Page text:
In a perfect world the answer would be no. As long as the offensive opinions aren't reflected in their work then there should be no reason not to buy it, and readers should be able to enjoy the work on its own merits. In practice, though, this can sometimes be harder to do. Personally, I have been somewhat surprised by the number of people I have recently seen on Facebook vowing to remove from their friend list anyone that they know to have voted for UKIP in the recent elections. To many people, casting a vote in this way, despite being people exercising their democratic right to vote for a party of their choosing, appears to be so horrific that it outweighs every favourable quality those individuals may possess.

Alongside John Byrne, Dave Sim is another creator who became as famous for his outspoken views as he was for his creative output - perhaps even more so. His essays in each issue of Cerebus highlighted his views on a variety of subjects, with many relating to his views on woman. Courting much controversy, Cerebus, and much of Sim's work, is viewed by many as a platform for him to express his worldview. That raises an interesting point. Sim is undoubtedly a talented creator, yet many readers left Cerebus before the end of its run, growing weary of the increasingly specific direction that Sim's views were taking the title down. Let's imagine that Sim stuns the comic world by agreeing to work on a mainstream superhero - say, Green Arrow. Should it matter that he has strong opinions that may be objectionable to some? If someone admires him as a creator but despises his politics, is there any reason for them to boycott a run that is unlikely to feature as distinct an authorial voice?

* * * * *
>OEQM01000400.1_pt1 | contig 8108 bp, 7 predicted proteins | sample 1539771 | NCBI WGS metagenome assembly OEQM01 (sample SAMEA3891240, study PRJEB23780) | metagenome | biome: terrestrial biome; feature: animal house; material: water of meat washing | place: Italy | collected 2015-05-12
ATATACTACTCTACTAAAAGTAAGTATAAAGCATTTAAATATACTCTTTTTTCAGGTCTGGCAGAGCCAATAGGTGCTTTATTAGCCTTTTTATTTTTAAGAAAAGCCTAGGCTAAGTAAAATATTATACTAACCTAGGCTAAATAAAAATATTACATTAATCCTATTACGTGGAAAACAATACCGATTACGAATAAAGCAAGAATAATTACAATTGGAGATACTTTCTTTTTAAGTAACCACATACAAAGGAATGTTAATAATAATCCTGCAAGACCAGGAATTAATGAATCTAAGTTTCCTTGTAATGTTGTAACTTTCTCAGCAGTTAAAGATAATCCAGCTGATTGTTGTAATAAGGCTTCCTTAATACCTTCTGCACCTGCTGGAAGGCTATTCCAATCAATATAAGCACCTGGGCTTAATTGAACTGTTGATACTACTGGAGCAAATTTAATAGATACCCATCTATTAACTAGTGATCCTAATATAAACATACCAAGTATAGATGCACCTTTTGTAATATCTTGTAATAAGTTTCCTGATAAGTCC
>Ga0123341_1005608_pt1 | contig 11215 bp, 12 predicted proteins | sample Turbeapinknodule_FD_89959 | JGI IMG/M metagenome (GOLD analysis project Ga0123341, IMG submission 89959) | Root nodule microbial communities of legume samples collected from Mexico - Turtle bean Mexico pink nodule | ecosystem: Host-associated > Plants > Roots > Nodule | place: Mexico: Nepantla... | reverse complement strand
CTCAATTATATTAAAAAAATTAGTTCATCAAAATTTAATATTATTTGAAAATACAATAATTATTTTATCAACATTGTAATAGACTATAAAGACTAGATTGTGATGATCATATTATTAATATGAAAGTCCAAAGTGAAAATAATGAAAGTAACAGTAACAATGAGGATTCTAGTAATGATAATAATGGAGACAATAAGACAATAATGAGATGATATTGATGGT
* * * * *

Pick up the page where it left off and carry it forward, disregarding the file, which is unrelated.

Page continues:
There are no easy answers to this topic and I can fully understand why some readers may be so put off by a creator's behaviour that they may boycott their work, but what advantage is gained in doing so? If the creator hasn't advocated anything illegal or morally dubious, is this still enough to transform the way their work is perceived?

For me, much of it comes down to admiration. I want the creators that I admire to also be people that I can admire, ones that share my views and act in a way that I think is appropriate. Sadly, this isn't always the case, but as I grow older I'm increasingly accepting of the fact that life is made up of all sorts of people, with a huge variety of views. If a creator produces fantastic work then perhaps that is enough. If they're also what I would consider a 'decent' person, then that's even better. Or if I really want to preserve my enjoyment of my favourite creators perhaps I should refrain from social media and recapture some of that mystique that creators had to earlier generations of fans. Sometimes, it must be said, ignorance really is bliss.

1 comment:

  1. Anonymous7:37 AM

    In the case of Dave Sim (and probably goes for most people in the span of 30 years) let it be said he didn't start and end the book with a consistent worldview. In fact he ended with a total 180 from where he started philosophically, which kinda makes it all the more fascinating. Since the book officially ends at issue #200 it doesn't effect the Cerebus story too much -it's mostly relegated to the last 100 issues (#200-300), the epilogue if you will. So if you want to really stick it to him go buy and celebrate his earlier liberal work -back when he was a different man.